(9.13) Rep. Kristi Noem (R., S.D.) returned to the House floor to call for action on a Farm Bill today. Rep. Noem read excerpts of a letter from a couple who run a farming and ranching operation in Wall, South Dakota. In the letter, the couple underscored the need for certainty when it comes to agriculture policy so they can make planting decisions.
Senator Jerry Moran (R., Kan.), who is one of the most articulate, direct and clairvoyant communicators for agricultural and rural issues on the national stage, spoke yesterday at the Farm Bill Now rally in Washington, D.C. A replay of his remarks are available here.
Mr. Hagstrom, who authors The Hagstrom Report, a news service providing original national and international agricultural news to subscribers, provided a broad-based and informative presentation of the Farm Bill debate currently underway in Washington, D.C.
Jennifer Steinhauer reported in today’s New York Times that, “Congressional agreement on a stalled farm bill seemed increasingly out of reach on Wednesday, as a few hundred farmers gathered near the Capitol to press for its passage. They were greeted by an unusually bipartisan group of lawmakers pushing for action in the House, where Republican leaders have declined to pursue legislation.
“‘Americans want us to work together to get it done for rural America,’ said Senator Debbie Stabenow, Democrat of Michigan and chairwoman of the Senate Agriculture Committee, to the farmers’ cheers. [Note that a video replay of Chairwoman Stabenow’s remarks can be viewed here].
“Senator Jerry Moran, Republican of Kansas, also spoke, chiding members of his own party in the House for refusing to bring their own committee’s farm bill to the floor. ‘Don’t sit on the sidelines waiting for something to happen,’ he said.”
This morning, the World Agricultural Outlook Board (WAOB) released its monthly World Agricultural Supply and Demand Estimates (WASDE) report which contained the latest official government production estimates for the U.S. corn and soybean crops.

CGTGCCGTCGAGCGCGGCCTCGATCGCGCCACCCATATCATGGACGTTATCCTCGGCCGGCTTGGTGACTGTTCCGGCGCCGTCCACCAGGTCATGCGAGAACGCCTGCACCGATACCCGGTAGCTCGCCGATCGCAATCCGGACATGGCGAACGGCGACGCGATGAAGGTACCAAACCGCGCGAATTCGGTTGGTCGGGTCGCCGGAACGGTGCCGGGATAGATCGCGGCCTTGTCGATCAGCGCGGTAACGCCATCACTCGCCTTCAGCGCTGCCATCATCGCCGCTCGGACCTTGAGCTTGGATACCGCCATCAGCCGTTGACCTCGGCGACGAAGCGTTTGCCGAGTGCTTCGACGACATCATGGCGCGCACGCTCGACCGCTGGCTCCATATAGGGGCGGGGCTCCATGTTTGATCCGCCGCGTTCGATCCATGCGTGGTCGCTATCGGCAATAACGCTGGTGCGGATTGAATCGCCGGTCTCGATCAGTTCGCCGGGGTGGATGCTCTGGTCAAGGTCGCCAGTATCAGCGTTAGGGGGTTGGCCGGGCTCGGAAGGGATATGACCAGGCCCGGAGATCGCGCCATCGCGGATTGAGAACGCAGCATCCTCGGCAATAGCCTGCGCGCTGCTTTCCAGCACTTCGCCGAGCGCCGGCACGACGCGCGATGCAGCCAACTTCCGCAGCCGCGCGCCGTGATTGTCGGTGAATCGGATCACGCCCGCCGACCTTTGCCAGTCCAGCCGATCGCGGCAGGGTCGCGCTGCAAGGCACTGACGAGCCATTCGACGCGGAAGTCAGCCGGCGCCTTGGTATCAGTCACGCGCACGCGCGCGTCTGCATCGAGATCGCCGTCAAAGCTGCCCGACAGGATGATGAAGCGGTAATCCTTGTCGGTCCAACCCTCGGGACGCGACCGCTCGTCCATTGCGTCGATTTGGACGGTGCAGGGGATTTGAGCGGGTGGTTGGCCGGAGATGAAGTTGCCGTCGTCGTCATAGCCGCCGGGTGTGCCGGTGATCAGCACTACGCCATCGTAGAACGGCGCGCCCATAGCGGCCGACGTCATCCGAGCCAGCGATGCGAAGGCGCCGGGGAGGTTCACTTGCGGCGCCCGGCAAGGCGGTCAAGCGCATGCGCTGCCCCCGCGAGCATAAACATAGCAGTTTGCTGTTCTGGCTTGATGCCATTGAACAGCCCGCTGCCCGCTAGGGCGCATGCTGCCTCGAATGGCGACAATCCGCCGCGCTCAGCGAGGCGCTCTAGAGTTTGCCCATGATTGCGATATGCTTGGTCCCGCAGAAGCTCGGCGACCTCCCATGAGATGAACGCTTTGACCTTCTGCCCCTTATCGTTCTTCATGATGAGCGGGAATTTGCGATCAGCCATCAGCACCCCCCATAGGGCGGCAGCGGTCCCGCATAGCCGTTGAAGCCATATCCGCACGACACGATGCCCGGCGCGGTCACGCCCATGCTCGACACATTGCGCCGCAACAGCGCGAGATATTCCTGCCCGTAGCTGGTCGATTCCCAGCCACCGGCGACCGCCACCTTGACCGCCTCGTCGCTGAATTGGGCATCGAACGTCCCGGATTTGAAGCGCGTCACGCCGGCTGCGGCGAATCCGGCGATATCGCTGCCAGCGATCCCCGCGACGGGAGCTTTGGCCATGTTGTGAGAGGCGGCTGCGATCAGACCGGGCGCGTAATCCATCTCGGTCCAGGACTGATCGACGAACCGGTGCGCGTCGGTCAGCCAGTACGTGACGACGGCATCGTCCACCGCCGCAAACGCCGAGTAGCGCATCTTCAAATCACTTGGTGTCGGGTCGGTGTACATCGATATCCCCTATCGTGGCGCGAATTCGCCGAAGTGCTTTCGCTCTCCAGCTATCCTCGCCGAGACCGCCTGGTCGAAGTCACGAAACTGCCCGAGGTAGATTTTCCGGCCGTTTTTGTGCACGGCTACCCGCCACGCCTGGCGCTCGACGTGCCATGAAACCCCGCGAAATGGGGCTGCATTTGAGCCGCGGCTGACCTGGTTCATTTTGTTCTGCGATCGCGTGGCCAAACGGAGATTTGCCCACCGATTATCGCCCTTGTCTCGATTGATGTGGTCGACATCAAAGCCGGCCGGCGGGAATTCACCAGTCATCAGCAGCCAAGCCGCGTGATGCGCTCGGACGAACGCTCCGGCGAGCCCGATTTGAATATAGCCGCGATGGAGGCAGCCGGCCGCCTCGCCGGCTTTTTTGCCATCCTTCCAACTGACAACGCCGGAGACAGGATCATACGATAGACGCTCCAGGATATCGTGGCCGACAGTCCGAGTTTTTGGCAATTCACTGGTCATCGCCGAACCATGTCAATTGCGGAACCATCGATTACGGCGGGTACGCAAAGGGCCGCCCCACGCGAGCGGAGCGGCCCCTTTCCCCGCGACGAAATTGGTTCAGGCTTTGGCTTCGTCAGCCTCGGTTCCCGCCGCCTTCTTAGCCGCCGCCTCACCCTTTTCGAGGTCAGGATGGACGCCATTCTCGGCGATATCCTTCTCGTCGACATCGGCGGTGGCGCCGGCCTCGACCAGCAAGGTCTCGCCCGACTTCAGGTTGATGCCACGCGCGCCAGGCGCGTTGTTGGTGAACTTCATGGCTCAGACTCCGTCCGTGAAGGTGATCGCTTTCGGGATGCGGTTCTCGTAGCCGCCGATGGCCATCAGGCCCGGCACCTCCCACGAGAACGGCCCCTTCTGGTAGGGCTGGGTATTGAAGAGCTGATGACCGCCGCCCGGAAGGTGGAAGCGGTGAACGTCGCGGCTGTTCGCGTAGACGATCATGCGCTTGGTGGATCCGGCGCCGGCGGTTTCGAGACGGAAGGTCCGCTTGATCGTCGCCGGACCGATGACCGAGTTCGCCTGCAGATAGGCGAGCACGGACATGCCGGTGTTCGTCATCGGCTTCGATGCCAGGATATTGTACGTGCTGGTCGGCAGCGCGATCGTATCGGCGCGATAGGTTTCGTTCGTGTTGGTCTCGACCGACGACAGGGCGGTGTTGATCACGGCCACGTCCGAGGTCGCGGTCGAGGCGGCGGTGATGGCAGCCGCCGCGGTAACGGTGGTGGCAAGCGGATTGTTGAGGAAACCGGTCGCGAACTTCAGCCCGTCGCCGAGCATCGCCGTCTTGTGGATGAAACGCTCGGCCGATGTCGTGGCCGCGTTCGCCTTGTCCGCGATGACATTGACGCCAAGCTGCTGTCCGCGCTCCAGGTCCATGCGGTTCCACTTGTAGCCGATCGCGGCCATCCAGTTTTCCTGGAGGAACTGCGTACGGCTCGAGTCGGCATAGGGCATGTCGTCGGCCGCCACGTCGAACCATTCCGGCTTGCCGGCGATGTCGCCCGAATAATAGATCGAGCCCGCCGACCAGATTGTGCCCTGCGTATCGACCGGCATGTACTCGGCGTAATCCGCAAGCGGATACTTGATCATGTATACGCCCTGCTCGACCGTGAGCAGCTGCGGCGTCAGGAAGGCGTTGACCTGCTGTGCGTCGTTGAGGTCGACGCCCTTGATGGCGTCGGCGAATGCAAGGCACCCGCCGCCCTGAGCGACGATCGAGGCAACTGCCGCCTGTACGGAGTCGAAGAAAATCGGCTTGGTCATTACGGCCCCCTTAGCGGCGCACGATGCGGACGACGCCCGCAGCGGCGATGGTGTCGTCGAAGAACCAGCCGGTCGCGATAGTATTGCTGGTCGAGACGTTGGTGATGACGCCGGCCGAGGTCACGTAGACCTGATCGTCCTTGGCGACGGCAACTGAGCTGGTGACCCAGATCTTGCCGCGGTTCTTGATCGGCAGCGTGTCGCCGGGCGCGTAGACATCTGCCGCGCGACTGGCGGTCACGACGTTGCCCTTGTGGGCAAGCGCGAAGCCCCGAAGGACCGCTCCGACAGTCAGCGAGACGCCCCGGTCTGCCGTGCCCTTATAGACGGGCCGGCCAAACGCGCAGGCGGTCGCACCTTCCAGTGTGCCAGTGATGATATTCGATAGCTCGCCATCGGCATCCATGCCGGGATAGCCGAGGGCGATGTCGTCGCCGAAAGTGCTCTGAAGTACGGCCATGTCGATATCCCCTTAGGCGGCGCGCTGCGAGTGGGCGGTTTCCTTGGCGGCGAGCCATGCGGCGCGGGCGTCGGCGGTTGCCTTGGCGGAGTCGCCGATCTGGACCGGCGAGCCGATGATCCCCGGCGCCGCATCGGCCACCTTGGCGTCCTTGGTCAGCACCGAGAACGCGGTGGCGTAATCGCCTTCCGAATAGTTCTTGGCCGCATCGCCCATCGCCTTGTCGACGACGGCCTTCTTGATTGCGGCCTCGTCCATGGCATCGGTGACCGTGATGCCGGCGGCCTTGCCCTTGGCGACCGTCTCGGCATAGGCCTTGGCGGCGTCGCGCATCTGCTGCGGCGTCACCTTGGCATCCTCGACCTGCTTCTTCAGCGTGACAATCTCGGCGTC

The report indicated that, “U.S. feed grain supplies for 2012/13 are projected higher this month with a reduction in forecast corn production more than offset by higher projected corn carryin. U.S. corn production is lowered 52 million bushels with the national average yield forecast 0.6 bushels per acre lower at 122.8 bushels. Lower yields and production in the Corn Belt and Central Plains are partly offset by increases elsewhere, particularly across the South where an early harvest is boosting available supplies.
“U.S. corn supplies for 2012/13 are projected 108 million bushels higher as an increase in expected beginning stocks more than offsets lower production this month. Exports for 2011/12 are lowered 10 million bushels reflecting the slowing pace of shipments during August. Feed and residual use for 2011/12 is lowered 150 million bushels based on the record level of crop maturity and harvest progress as of September 1…The projected range for the corn season-average farm price is lowered 30 cents on both ends of the range to $7.20 to $8.60 per bushel.”
The WASDE update added that, “Soybean supplies for 2012/13 are reduced due to lower forecast production and beginning stocks. Soybean production is projected at 2.634 billion bushels, down 58 million due to lower yields in the Midwest. Soybean exports are reduced 55 million bushels to 1.055 billion mainly due to reduced supplies…The U.S. season-average soybean price for 2012/13 is projected unchanged at $15.00 to $17.00 per bushel.”
Complete estimates for the entire U.S. corn and soybean balance sheet, including projected average farm price, can be viewed by clicking on the tables below, which were part of today’s WAOB report (corn table left, soybean table right).
In addition, the U.S. Department of Agriculture’s National Agricultural Statistics Service (NASS) released its Crop Productionreport today; this report was incorporated into the WASDE estimates.
The NASS report included the following graphical illustrations with respect to U.S. corn and soybean production (click on graphs for full view).
Gregory Meyer reported today at The Financial Times Online that, “The US Department of Agriculture estimated this year’s harvest in the world’s leading corn producer would total 10.727bn bushels, down 13 per cent from a year ago and down from last month’s forecast of 10.78bn bushels. The figure was higher than consensus forecasts, which stood around 10.38bn bushels of corn production.
“The government forecast 2.634bn bushels of soyabean production, down 2 per cent from its August estimate of 2.69bn bushels, as yield projections fell further. Analysts had expected 2.66bn bushels of production.
The FT article noted that, “CBOT September corn fell 2.3 per cent to $7.64 a bushel, while CBOT September soyabeans slipped 0.5 per cent to $16.88½ a bushel. CBOT September wheat, which is for delivery of the already-harvested soft red winter crop, retreated 1.3 per cent to $8.49 a bushel…The US forecasted that harvested acres of corn to be unchanged from the estimates of 87.4m made a month ago, up 4 per cent from the previous crop year.”